"How’s that GOP “makeover” going? Not too well, according to the internals of the new NBC/WSJ poll. If these findings aren’t enough to persuade Republican strategists that the party needs a rethink on the issues — and not just a change in tone and packaging — then it’s hard to imagine what will."
Read more: http://www.newyorker.com/reporting/2013/03/04/130304fa_fact_lizza#ixzz2M7QK0ZsN
So Cantor thinks it's a marketing problem, totally ignoring Doyle's point. That maybe the pizza is not as good as they think isn't even up for consideration.
Incidentally, Cantor makes another big admission in this piece: that he was the one who talked Boehner out of the Grand Bargain back in 2011. His reasoning was that it would be better politically for the GOP:
"Cantor was one of the most influential political forces in Obama’s first term. In June of 2011, the President and the Speaker began working toward a Grand Bargain of major tax increases and spending cuts to address the government’s long-term budget deficits. Until late June, Boehner had managed to keep these talks secret from Cantor. On July 21st, Boehner paused in his discussions with Obama to talk to Cantor and outline the proposed deal. As Obama waited by the phone for a response from the Speaker, Cantor struck. Cantor told me that it was a “fair assessment” that he talked Boehner out of accepting Obama’s deal. He said he told Boehner that it would be better, instead, to take the issues of taxes and spending to the voters and “have it out” with the Democrats in the election. Why give Obama an enormous political victory, and potentially help him win reëlection, when they might be able to negotiate a more favorable deal with a new Republican President? Boehner told Obama there was no deal. Instead of a Grand Bargain, Cantor and the House Republicans made a grand bet."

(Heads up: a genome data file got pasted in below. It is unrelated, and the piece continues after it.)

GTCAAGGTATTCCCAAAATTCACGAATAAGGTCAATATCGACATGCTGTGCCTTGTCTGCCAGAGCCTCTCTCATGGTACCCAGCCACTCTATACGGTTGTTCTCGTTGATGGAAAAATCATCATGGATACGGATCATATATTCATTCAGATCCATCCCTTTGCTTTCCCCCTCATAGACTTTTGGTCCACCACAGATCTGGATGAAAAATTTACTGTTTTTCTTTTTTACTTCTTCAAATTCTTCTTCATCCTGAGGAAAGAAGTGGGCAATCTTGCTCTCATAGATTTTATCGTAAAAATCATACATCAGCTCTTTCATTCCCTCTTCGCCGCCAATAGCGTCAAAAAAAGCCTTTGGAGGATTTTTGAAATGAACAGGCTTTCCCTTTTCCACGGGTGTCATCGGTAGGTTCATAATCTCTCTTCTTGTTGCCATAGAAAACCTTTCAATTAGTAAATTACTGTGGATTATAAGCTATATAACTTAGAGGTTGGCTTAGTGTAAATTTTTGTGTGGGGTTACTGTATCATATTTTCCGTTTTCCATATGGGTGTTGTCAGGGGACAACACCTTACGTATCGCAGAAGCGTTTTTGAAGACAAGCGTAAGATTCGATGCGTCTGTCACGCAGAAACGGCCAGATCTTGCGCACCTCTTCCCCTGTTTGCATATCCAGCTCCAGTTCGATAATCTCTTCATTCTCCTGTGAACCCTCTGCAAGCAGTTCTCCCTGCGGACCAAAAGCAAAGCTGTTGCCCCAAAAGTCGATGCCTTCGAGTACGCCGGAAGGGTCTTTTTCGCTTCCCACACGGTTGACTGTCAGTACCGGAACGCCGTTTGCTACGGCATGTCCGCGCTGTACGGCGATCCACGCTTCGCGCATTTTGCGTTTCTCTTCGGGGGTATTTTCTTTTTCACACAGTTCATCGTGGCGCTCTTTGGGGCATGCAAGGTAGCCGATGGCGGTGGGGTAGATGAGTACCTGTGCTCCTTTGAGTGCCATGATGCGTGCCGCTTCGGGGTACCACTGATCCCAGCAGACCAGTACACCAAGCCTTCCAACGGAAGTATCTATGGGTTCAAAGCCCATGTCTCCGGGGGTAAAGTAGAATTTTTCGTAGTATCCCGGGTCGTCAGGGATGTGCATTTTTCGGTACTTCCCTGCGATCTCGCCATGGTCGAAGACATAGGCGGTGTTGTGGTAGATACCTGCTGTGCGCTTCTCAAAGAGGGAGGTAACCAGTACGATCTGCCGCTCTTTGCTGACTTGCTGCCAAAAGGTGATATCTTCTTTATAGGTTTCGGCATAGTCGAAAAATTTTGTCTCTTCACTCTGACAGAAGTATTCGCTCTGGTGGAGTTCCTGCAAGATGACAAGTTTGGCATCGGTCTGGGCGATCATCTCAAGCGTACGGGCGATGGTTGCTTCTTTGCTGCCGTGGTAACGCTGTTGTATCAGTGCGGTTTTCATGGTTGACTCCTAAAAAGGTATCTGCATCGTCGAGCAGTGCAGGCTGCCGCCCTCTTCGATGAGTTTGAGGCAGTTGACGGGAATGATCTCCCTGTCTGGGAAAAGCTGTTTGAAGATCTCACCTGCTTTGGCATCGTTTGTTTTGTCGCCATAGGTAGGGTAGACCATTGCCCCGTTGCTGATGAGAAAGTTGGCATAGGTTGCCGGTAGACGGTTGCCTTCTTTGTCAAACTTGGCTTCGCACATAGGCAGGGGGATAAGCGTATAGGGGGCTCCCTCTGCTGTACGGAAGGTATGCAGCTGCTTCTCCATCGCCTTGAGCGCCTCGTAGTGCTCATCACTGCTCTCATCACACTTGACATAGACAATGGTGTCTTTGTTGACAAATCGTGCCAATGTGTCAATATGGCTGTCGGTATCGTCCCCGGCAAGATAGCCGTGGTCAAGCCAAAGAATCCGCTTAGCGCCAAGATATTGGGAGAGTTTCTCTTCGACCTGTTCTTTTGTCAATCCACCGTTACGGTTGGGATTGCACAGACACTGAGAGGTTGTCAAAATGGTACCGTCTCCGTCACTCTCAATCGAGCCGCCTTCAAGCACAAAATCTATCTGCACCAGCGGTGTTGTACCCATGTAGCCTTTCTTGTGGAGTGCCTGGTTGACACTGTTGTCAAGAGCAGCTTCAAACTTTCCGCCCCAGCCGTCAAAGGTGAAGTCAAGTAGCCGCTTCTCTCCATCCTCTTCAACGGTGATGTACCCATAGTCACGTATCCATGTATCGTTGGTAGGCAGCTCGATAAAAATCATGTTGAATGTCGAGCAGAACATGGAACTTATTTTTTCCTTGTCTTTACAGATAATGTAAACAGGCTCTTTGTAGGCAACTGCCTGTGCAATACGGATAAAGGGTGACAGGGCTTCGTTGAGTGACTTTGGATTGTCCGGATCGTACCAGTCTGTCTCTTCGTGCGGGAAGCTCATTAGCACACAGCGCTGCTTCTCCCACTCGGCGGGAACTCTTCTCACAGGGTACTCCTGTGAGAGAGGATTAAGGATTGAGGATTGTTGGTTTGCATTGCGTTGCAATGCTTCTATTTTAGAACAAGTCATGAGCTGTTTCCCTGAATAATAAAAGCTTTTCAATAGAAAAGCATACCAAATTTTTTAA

Read more: http://www.newyorker.com/reporting/2013/03/04/130304fa_fact_lizza#ixzz2M7RNFnRM
So what he's saying is that he allowed our credit rating to be downgraded-not that I care much about the rating agencies-and put us through that whole ordeal, and left us without a better deal just to benefit the Republican party. He also was dead wrong in his analysis as this actually hurt the GOP much more than Obama. Again, on the idea that it's just marketing is dead wrong, and, again, like in 2011 it seems the party is listening to him. Clearly the numbers show it's working.